Dimension looks forward to continuing the work previously championed by advocacy organizations, including The Children’s Fund for GSD Research, which has funded much of the existing preclinical work in GSDIa. Eric Crombez, MD, Dimension’s Chief Medical Officer, commented, “Dimension is developing and strengthening partnerships with the patient communities, families, and physicians focused on improving the lives of patients affected by OTC deficiency and GSDIa. We will ensure that patient organizations, as key partners, will play an active role in developing these clinical programs.” The company anticipates commencing clinical trials in both patient populations in 2016.

Mark L. Batshaw, MD, Principal Investigator of the Urea Cycle Disorders Consortium (UCDC) and Physician-in-Chief of Children’s National Health System, stated, “In order to solve the most pressing issues in pediatric medicine, we encourage diverse constituencies to come together in a true spirit of collaboration. This approach has been critical to the success of programs at the UCDC, and we believe it will be paramount in addressing the needs of patients and families affected by OTC deficiency.”

David A. Weinstein, MD, MMSc, Director, Glycogen Storage Disease Program at the University of Florida, noted, “Our research program, the largest of its kind pursuing treatments for GSDIa, has dedicated substantial resources to enabling gene therapy, which we ultimately believe will be the most promising approach to long-term care of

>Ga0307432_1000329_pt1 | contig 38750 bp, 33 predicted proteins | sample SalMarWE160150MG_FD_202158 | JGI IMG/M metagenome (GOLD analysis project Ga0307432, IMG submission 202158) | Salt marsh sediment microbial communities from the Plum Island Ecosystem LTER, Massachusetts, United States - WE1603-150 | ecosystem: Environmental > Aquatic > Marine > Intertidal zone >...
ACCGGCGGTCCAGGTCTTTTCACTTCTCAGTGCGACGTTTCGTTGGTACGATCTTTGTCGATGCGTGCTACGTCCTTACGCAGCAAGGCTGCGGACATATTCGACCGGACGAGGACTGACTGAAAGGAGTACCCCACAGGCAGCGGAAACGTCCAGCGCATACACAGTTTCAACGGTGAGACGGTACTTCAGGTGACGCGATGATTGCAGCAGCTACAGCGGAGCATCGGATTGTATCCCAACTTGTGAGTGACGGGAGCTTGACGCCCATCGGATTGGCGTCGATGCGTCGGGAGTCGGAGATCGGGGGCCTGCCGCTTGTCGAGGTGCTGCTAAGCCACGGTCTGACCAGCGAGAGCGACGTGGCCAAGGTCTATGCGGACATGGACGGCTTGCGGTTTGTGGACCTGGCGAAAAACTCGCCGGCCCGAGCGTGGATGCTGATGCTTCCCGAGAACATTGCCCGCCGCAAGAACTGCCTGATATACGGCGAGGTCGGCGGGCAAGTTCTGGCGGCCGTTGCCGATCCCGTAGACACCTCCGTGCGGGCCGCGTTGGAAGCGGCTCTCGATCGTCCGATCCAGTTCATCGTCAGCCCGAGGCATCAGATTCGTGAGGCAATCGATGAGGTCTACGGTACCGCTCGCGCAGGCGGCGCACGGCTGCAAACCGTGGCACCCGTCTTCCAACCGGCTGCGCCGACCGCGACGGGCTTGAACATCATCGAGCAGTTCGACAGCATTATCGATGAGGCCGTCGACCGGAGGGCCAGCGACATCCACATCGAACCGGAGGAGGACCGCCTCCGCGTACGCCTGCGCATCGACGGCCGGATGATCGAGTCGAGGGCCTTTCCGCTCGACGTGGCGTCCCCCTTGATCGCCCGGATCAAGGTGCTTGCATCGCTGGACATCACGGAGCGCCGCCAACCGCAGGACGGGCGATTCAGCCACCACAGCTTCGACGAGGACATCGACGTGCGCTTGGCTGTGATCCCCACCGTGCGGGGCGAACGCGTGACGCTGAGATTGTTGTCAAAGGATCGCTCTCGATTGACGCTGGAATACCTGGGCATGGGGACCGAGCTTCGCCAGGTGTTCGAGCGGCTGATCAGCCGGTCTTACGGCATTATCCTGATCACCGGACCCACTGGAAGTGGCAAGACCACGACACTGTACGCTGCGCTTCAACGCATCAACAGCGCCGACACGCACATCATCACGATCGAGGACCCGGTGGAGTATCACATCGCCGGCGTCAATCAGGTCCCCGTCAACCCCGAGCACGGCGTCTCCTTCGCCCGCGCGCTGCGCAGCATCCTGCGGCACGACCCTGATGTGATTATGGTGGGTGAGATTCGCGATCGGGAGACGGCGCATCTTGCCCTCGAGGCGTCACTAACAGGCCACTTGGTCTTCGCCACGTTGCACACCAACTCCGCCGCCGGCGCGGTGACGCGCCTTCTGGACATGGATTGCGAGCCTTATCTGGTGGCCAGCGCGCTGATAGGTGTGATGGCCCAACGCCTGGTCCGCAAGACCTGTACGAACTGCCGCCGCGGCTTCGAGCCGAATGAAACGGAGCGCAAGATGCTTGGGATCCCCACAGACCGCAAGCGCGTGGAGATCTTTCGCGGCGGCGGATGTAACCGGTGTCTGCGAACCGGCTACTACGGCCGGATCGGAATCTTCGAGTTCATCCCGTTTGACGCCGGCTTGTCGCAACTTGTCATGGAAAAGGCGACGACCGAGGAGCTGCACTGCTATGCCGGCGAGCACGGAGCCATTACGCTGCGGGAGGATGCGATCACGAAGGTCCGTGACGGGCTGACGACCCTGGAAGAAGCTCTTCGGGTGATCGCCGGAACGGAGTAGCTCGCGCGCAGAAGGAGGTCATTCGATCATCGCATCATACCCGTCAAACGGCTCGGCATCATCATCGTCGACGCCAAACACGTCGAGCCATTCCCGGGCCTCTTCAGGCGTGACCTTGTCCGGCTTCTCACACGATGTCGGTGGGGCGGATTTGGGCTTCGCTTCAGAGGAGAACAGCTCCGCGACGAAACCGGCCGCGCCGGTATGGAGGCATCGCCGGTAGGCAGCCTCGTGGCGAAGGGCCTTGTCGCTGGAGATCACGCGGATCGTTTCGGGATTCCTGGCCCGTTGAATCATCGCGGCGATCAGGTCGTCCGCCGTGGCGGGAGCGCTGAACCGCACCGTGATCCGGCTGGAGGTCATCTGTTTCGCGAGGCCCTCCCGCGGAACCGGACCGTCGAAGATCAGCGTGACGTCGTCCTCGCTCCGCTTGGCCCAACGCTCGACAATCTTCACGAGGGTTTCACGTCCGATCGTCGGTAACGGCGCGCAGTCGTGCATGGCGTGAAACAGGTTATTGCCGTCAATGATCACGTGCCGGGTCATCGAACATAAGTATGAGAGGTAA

patients with GSDIa. New therapies are critically needed, and I look forward to Dimension’s progress in advancing its gene therapy program into the clinic.”

Dimension’s Adeno-Associated Virus (AAV) Vector Platform

Dimension is advancing therapies based on a next-generation AAV platform that has demonstrated early validation and compelling preclinical in vivo proof of concept across multiple disease states in leading academic research centers. Dimension’s current efforts focus on AAV8 and AAVrh10, two forms of AAV vectors that selectively target liver cells and have been optimized to deliver missing intact genes in diseases associated with the

liver. Initial indications of positive net benefit of this approach in patients living with hemophilia B, plus demonstration of robust gene expression in multiple preclinical in vivo models and commercially viable novel CMC approaches, provide a strong foundation for Dimension’s proprietary programs.